I had a performance review, which I would describe it as 'bad', to say the least. I am planning, nonetheless, to stay positive, and focus on rectifying the situation, and turn the review around if possible.

I am a software developer. There were few goals set for me 6 months ago (e.g., products quality, less bugs, coding standards, ... etc.). Unfortunately, I was given less than average in all of them. But most importantly, I was told, that those do not matter. What matter are the other issues that are not written in the formal performance goals, the elephants in the room. And if I solve these issues, the formal goals will be met inherently.

The problem is, these informal issues are kind of vague to me (e.g. lack of collaboration, taking ownership of others' problems, ...etc.). But the most puzzling one to me is the slow output. I was told my output is slow in the past. Although I tried to improve my productivity level, it seems it did not help. The real problem is I am at a loss as how to measure my output, be it slow or not? I know this might sound silly, but I am the fastest typist in the office. Oftentimes, I impressed my boss with my skills of using the IDE. I have never missed a formal deadline. However, there are these tasks that are given to me informally without given any formal deadlines. These kind of small projects/tasks usually delay me. I asked during the review, how to measure my output. But I got a vague answer. Something like "You were supposed to finish x project in 2 weeks, but it took 2 months" - which was not true. The said project took 3 weeks because other projects were added to my workload without changing the timeline.

Now, I do not want to argue, and sound negative. It is very important to me, to know where I am standing now, so I can improve myself. Also, it is important that my manager can track my progress. Hence, my question, in what way, if there is any, can I measure my output, and share that with my manager.

  • 4
    Ask your manager. – Lilienthal Aug 17 '16 at 13:34
  • 4
    @easymoden00b Hopefully you're joking... – RJFalconer Aug 17 '16 at 13:42
  • 4
    @easymoden00b and LOC/day is quite possibly the worst method of doing that. Unless your job function is to literally produce newline characters. – alroc Aug 17 '16 at 13:55
  • 2
    @Hawk you have to ask your manager directly how he is measuring your output and what his expectation is. Attempting a direct comparison of output between two people is pointless, and you don't say that your manager ever attempted to do so. From what you wrote, he only told you that he expected faster output - not that he expects you to match a specific person – alroc Aug 17 '16 at 14:04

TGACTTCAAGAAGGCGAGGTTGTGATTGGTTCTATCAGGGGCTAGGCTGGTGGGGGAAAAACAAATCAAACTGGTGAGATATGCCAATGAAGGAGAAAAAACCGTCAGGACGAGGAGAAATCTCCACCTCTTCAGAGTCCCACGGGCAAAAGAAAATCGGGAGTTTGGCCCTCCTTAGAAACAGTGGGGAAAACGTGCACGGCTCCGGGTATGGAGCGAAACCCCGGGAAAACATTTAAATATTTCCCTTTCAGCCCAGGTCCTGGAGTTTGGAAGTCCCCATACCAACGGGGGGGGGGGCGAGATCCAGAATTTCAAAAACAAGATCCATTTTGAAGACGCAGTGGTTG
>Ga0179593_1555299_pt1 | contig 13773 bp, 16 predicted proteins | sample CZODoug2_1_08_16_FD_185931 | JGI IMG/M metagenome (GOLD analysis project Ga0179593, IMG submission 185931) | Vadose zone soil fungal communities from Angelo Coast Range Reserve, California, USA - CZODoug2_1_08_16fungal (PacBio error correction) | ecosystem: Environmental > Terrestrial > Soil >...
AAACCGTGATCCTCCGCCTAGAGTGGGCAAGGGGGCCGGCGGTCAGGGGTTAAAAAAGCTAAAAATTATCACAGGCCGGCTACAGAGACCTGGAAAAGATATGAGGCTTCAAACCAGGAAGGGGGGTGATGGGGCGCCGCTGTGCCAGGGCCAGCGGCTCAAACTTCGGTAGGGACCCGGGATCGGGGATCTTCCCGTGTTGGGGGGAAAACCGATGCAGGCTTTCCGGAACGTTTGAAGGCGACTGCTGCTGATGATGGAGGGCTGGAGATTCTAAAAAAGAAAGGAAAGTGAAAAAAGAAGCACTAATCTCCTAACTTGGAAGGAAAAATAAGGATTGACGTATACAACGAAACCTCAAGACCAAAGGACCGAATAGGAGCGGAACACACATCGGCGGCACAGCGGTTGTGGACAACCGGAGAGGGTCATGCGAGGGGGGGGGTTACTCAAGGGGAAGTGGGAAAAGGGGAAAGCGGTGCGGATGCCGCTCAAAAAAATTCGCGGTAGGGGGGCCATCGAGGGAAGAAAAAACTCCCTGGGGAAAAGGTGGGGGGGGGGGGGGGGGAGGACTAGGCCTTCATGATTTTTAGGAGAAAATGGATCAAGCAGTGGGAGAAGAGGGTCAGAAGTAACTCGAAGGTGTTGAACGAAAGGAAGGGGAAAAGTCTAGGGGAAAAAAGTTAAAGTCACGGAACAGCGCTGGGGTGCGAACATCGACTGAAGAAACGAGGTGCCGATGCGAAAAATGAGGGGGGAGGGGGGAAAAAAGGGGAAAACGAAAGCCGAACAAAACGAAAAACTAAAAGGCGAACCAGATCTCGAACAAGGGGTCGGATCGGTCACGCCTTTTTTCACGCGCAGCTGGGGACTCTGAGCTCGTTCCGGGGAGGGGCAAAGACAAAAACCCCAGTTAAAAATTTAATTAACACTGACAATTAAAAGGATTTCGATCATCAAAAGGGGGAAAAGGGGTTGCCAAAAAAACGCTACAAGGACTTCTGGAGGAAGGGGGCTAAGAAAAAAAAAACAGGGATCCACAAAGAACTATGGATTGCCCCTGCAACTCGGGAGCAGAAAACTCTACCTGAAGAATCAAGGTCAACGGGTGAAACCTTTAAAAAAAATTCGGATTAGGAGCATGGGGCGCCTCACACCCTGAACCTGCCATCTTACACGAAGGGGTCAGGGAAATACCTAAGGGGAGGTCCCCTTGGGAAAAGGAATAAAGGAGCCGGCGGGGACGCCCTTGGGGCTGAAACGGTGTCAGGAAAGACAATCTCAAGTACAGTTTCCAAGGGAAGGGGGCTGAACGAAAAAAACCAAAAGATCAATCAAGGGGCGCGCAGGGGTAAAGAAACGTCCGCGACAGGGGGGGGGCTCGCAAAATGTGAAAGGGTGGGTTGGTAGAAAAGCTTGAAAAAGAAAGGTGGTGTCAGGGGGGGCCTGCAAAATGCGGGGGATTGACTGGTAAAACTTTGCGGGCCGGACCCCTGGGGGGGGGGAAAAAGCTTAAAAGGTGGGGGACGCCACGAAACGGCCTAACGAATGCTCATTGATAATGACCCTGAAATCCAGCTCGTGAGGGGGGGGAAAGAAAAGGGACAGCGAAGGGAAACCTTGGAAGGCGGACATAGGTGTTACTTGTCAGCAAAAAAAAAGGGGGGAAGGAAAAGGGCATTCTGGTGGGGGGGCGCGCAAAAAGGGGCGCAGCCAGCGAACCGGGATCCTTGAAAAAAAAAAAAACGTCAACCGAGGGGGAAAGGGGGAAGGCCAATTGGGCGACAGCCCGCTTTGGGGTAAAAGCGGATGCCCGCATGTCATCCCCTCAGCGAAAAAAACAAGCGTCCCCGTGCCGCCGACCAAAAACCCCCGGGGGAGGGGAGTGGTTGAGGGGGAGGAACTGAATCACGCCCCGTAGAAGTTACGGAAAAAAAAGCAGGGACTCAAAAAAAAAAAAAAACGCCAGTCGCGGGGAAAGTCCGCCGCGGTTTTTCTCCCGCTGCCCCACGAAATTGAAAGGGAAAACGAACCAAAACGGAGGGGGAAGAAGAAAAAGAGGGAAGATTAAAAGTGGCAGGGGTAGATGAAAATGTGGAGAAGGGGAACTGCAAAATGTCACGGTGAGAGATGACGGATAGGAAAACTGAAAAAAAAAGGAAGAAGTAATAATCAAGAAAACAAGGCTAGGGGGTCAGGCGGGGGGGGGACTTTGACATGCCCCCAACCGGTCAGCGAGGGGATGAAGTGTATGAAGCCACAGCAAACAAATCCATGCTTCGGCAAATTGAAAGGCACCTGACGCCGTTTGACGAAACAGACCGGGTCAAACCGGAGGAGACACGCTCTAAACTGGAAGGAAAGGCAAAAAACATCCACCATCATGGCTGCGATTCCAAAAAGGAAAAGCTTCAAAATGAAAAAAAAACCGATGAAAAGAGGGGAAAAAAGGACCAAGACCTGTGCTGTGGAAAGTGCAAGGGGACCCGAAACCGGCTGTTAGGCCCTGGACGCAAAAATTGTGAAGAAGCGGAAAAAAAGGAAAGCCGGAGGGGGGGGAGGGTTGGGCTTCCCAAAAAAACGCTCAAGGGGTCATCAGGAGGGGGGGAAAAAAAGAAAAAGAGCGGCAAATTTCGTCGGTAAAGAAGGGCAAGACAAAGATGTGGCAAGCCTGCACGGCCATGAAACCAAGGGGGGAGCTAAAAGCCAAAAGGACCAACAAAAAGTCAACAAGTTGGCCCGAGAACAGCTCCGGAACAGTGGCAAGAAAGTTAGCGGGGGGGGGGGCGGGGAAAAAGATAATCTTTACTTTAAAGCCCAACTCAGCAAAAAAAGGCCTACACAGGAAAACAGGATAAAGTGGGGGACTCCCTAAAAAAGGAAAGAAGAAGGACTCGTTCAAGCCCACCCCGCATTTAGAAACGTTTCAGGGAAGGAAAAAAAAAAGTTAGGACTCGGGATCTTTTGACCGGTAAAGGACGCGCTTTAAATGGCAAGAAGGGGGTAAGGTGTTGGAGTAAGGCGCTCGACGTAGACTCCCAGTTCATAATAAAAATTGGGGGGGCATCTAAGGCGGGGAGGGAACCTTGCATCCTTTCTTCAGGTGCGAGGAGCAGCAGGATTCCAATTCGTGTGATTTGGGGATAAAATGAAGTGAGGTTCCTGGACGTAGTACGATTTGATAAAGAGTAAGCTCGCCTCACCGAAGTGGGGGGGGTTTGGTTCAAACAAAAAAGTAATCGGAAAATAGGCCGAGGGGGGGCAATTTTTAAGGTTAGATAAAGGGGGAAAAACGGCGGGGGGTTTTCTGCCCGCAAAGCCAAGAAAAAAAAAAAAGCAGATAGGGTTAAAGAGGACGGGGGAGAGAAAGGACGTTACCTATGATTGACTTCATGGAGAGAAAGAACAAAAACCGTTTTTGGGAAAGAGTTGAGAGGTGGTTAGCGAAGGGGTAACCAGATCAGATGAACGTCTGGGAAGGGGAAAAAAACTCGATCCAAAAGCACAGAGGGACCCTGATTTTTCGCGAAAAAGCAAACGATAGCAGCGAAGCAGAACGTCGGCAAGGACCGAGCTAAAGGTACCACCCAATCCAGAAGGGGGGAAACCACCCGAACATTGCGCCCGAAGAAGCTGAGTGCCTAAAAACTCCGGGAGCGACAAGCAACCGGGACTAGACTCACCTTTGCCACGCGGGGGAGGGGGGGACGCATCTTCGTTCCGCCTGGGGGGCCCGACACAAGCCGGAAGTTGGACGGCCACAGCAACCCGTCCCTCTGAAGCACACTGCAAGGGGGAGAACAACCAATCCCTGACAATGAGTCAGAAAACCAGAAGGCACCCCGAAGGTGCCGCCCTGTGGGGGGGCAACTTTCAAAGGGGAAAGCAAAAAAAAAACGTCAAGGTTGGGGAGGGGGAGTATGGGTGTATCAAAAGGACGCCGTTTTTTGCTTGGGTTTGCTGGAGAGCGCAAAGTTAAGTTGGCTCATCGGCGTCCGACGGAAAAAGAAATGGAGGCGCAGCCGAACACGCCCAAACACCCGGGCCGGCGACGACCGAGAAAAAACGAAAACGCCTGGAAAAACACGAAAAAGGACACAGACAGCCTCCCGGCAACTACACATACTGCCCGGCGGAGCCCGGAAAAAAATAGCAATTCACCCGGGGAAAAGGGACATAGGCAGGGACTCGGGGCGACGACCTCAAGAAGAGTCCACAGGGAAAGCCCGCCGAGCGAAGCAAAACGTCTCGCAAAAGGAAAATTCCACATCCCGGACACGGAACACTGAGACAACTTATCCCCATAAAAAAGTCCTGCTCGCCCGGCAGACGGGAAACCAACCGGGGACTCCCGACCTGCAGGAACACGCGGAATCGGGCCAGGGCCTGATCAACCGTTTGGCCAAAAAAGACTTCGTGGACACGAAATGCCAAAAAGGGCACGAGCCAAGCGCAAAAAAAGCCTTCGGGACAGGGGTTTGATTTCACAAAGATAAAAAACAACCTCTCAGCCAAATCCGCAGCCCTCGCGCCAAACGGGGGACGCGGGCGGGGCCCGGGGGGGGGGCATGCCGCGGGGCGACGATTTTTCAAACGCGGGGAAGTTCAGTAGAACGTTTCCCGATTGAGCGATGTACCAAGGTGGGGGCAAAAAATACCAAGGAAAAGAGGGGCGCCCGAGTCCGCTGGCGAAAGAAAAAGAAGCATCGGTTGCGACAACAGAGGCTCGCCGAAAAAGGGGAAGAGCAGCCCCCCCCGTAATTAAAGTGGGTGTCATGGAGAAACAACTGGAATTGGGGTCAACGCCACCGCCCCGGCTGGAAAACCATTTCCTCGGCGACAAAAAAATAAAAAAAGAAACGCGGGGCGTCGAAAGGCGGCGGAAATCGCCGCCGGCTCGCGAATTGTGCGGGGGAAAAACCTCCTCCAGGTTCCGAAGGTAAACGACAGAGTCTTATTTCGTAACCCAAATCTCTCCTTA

• 2
    @easymoden00b "deliverables completed. on schedule" is as close to an objective measure as you're going to get and it's a lot better than an arbitrary LoC/day. – alroc Aug 17 '16 at 15:00

About the bad eval, discuss with your boss how he wants to measure your progress. Showing a good attitude towards improving is half the battle.

But first you have to fix the perception that you are slow because deadlines are not met. You need to insist that deadlines are changed when new work is added whether is it is new requirement to the project or other new higher priority work.

You need a project plan that is public and you need to formally move the deadline every single time, some other project inserts itself into your life. You need to make sure that the boss knows the deadline had been moved and that the project stakeholders know the deadline has been moved and why. You need to show the time you are working on the project and compare it to the initial estimate. If the project is over the initial estimate, you need to show what additional functionality they had and how many hours that took. This requires record keeping.

Every time someone adds something to your list to do, ask you boss the priority of it compared to other things you are working on. Never switch tasks unless your boss tells you specifically that it is a higher priority and he approves the change of the deadline on the previous task. It is your job to let him know that the other work is affected, it is his job to set priorities.

Likely it is your lack of communication about the deadline is the problem. Stakeholders are very aware of what the deadline is and are very annoyed when it is not met if they don't know up front it has been superseded by something of higher priority. They have no idea that you were working on something else unless you tell them.

  • 2
    Perhaps also keep a log of when tasks are assigned and when priorities are changed? – Dan Pichelman Aug 17 '16 at 13:48